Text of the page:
I used to think that once the formal negotiations were concluded, the contracts signed, and any mementos of the “deal” exchanged, that the “deal” was done. In fact, the formal negotiations may have been concluded and the agreements may have been committed to writing and signed, but in many cases the real negotiations have just begun. In some cases, this may result purely from a cultural norm, but more often than not it results from having to deal with real life situations.
The reality is that no agreement can anticipate every possible circumstance or situation that the parties may encounter during the term of their agreement. Lawyers do their best to provide contingencies in the agreements in anticipation of change– oftentimes adding to the frustration of the business people — but even so something will arise that was unforeseen at the negotiating table. The key to success is to ensure that the parties have a good enough working relationship to enable them to put their combined “expertise” together and resolve the “unforeseen” issue. Doing so will not only help to enhance the working relationship, but typically will ensure that the parties derive benefit from the outcome over the long term.
The worst possible scenario is one where one or more parties run to review the exact verbiage in the signed agreement each time an issue arises. This approach is a clear indication that the agreement may have been signed, but that one or more parties were not entirely satisfied or comfortable with the final agreement. In fact, it may be an indication that one party feels as though “they left something on the table” and here is an opportunity to get something back to “level the playing field.”
In each case, it is a clear indication that the negotiations have not been concluded to the satisfaction of all of the involved parties, and left unchanged, the likelihood of a successful long term relationship is compromised. In fact, it is likely that the relationship has been doomed from the moment the agreements were signed. The agreement more than likely is being viewed by one party as a mechanism to terminate the relationship and move on.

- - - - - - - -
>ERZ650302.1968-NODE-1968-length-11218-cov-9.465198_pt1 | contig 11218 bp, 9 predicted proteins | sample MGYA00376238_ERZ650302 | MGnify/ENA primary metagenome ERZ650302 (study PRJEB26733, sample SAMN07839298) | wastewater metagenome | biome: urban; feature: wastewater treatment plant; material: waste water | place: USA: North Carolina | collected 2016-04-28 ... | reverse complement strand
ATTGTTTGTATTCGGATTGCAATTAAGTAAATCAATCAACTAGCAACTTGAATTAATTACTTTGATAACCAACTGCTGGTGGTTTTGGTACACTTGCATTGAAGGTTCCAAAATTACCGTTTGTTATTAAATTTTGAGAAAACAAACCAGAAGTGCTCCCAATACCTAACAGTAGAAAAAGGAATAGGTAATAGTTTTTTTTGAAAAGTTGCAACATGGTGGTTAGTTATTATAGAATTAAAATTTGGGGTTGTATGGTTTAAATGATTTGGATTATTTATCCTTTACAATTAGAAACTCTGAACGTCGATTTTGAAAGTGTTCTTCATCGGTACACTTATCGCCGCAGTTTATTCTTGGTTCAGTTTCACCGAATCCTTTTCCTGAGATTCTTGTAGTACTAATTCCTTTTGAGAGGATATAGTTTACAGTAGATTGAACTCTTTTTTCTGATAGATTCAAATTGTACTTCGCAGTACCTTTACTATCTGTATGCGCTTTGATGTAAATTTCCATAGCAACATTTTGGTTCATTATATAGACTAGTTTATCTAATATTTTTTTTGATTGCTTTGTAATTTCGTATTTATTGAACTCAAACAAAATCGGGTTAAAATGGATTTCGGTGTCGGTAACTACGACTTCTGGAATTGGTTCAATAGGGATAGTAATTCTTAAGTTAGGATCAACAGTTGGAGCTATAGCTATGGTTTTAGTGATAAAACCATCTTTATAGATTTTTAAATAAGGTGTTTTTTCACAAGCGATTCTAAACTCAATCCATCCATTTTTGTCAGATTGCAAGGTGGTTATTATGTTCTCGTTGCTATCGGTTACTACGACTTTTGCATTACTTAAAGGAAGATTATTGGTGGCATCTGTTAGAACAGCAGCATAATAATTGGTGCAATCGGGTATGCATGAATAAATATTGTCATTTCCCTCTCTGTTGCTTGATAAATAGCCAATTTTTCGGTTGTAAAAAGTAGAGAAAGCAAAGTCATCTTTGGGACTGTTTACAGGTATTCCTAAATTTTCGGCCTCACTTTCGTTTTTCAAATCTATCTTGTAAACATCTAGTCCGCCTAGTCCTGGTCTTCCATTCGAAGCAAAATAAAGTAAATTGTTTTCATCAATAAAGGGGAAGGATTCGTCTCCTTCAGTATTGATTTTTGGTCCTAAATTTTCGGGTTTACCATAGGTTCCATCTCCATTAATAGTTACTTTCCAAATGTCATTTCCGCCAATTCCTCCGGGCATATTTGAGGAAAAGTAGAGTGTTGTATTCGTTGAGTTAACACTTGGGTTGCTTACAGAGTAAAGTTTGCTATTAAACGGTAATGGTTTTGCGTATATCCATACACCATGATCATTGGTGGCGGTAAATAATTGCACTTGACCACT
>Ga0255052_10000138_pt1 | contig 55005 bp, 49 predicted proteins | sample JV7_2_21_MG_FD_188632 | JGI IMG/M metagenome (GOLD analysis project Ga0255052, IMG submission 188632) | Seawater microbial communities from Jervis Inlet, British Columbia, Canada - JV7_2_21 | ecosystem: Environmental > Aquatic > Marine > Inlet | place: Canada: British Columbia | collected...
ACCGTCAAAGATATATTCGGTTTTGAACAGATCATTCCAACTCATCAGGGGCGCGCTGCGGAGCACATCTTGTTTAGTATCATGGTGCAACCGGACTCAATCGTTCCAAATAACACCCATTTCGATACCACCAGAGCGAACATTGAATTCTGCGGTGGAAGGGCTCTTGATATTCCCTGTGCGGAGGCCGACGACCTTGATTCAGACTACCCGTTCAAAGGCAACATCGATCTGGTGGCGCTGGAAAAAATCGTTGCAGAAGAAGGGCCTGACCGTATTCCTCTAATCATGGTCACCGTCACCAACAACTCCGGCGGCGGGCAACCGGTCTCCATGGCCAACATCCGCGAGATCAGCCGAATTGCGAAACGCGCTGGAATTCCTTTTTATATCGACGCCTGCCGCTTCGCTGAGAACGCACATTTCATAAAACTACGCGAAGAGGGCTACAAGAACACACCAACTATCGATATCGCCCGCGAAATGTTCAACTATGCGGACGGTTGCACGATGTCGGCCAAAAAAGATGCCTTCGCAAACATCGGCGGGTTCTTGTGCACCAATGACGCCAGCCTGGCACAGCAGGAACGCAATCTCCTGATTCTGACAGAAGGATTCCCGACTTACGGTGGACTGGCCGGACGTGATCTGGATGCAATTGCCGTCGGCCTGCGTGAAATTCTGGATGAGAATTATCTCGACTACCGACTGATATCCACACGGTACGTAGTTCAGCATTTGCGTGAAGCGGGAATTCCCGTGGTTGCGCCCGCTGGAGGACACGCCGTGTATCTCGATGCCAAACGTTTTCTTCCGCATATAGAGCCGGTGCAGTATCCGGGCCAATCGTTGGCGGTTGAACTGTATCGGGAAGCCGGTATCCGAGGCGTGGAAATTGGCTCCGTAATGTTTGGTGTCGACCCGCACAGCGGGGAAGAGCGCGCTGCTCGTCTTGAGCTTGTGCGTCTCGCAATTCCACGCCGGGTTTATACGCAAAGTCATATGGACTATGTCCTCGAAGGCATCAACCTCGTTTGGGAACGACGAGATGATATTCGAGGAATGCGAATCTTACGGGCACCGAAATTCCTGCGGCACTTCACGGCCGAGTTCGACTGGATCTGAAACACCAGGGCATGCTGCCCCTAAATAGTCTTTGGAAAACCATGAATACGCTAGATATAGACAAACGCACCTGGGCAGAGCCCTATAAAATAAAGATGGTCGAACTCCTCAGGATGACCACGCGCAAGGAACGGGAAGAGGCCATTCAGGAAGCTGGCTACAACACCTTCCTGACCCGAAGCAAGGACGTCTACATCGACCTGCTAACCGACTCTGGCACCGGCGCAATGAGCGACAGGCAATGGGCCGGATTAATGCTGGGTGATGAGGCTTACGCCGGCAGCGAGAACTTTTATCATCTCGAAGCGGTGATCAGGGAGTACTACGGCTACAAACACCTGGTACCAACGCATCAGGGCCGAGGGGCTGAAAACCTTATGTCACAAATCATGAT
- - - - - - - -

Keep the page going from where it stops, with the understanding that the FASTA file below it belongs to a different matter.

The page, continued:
At the conclusion of formal negotiations, we always presented a nicely bound copy of the agreements to all involved parties to commemorate the “deal” and to provide a reference document for the record. It always was our hope that no one would ever have to refer to the document to resolve an issue or to confront an unexpected change in circumstances affecting the business or the relationship. Instead, we hoped that any unforeseen event could be dealt with outside of the agreements themselves — that the parties would “put their heads together” to the benefit of everyone involved.
Lesson Learned: If you have to refer to the contract to deal with change or an unforeseen event, your relationship already is in trouble, and the long term outlook for your relationship is not very promising. It would be much more effective to resolve the issue by working together with the affected parties to come up with a creative solution that satisfies everyone involved.